This is a bronze, socketed axe or spade from ancient China. Pieces such as this one are generally attributed to the Shang Dynasty (1700 BC—1100 BC).
The piece is shaped like a wedge when viewed from the side, which would make in an ideal cutting tool. The heavy, flat blade with rounded edges extends from the socket laterally. The blade is slightly wider near distal edge than at the “shoulders”.
The socket is rectangular in shape. The hollow portion of the socket end roughly concurrent with the shoulders of the blade. On the exterior, the shape of the socket can be seen extending nearly the entire length of the piece. It acts as reinforcement along the centerline then blends in gently with the blade near the distal edge.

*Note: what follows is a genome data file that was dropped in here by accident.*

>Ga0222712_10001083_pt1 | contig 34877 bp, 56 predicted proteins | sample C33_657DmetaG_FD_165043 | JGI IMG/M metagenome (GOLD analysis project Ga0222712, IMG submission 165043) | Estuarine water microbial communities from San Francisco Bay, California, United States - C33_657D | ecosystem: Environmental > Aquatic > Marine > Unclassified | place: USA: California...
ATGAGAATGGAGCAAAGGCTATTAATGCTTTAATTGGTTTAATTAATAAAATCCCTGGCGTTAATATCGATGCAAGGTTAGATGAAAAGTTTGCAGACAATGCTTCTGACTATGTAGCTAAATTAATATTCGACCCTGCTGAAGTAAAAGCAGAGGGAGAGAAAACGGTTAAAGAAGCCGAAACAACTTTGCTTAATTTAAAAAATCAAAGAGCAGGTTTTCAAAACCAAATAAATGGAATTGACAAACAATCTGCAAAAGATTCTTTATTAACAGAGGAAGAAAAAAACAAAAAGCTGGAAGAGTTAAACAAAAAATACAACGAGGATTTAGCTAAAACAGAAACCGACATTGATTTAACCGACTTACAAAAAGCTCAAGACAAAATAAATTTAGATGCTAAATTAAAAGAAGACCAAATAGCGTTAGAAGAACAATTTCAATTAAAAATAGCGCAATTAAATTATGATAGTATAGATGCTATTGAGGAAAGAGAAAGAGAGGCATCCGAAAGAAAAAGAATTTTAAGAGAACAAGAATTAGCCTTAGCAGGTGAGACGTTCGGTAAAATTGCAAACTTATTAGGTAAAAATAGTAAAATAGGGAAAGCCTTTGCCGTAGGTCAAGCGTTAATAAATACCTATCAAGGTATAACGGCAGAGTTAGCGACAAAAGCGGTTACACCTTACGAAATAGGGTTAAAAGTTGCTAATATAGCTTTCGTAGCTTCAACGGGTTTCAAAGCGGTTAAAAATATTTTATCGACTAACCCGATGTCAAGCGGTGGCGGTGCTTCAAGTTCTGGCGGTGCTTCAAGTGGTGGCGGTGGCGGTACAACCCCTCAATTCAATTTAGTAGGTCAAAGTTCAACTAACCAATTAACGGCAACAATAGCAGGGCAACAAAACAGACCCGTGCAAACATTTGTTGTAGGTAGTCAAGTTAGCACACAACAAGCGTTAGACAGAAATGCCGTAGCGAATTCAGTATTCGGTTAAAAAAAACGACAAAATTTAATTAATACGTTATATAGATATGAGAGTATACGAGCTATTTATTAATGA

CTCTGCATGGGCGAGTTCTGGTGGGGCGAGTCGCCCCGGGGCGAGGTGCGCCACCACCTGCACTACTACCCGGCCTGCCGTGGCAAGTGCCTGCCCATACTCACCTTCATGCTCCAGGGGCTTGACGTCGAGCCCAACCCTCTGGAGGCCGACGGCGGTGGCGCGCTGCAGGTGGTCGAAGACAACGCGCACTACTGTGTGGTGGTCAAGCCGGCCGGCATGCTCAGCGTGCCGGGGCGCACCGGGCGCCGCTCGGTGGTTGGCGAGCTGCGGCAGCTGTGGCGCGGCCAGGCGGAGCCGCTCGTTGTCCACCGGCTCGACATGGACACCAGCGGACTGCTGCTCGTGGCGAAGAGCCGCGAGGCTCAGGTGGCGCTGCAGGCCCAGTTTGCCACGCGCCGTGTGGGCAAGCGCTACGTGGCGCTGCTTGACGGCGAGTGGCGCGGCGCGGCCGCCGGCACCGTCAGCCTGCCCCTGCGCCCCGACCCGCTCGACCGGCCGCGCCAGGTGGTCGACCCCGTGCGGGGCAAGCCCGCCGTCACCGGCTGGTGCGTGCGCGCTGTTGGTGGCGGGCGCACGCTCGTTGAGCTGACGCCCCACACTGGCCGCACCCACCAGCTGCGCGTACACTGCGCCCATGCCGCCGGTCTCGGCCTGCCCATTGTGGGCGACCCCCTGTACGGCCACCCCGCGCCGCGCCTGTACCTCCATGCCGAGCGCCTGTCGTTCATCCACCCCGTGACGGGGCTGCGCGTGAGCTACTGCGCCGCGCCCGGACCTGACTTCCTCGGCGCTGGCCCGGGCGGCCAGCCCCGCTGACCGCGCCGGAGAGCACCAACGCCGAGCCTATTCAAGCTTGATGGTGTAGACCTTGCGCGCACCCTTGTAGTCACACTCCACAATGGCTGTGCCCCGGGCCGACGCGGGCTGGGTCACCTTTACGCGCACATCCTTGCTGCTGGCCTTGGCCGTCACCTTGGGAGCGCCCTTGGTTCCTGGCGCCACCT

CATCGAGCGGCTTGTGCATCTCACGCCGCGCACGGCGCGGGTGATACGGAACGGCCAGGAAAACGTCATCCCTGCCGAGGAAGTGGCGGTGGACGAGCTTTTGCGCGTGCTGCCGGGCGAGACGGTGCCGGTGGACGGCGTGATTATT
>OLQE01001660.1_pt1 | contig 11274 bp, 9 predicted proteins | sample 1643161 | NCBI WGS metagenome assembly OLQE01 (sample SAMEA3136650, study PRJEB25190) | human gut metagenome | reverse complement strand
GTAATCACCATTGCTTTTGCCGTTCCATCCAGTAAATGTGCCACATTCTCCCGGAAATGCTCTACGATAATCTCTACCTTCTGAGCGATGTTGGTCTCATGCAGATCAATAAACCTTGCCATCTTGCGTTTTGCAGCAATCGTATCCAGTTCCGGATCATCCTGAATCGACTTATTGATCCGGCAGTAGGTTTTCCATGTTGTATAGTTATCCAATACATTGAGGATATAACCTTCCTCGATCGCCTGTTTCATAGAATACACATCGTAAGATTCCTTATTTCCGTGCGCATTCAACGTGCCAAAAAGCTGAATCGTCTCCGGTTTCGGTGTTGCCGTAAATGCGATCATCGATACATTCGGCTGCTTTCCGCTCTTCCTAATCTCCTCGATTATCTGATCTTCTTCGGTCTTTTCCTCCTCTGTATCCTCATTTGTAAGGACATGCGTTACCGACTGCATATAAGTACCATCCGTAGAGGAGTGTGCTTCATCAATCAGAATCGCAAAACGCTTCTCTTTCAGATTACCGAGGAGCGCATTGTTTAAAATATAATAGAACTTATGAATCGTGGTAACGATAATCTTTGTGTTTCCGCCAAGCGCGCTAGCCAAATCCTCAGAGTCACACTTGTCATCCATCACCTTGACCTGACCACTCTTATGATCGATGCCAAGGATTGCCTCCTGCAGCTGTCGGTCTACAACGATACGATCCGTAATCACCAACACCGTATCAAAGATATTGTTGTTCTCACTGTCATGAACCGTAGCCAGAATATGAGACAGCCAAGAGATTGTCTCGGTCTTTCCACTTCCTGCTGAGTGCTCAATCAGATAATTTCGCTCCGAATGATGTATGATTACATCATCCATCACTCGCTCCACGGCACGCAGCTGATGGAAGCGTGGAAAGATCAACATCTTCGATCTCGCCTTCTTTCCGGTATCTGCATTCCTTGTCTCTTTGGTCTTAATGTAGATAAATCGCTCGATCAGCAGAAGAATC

On each side of the blade is a symbol in the shape of a wedge (similar in shape to the tool as viewed from the side). However, on the side shown in the picture on the left, the point of the inscribed wedge is oriented toward the socket while on the other side it is oriented toward the tip.
There is a conspicuous mould line that divides the piece in half, which is typical of tools from this period that were cast in bivalve moulds. The mould line runs concurrent with the blade edges and thus disappears where the blade begins.
There is a perforation in the socket on either side likely used as an attachment point for the shaft.
The total weight of this piece is 477 grams. The total length is 13.8 cm.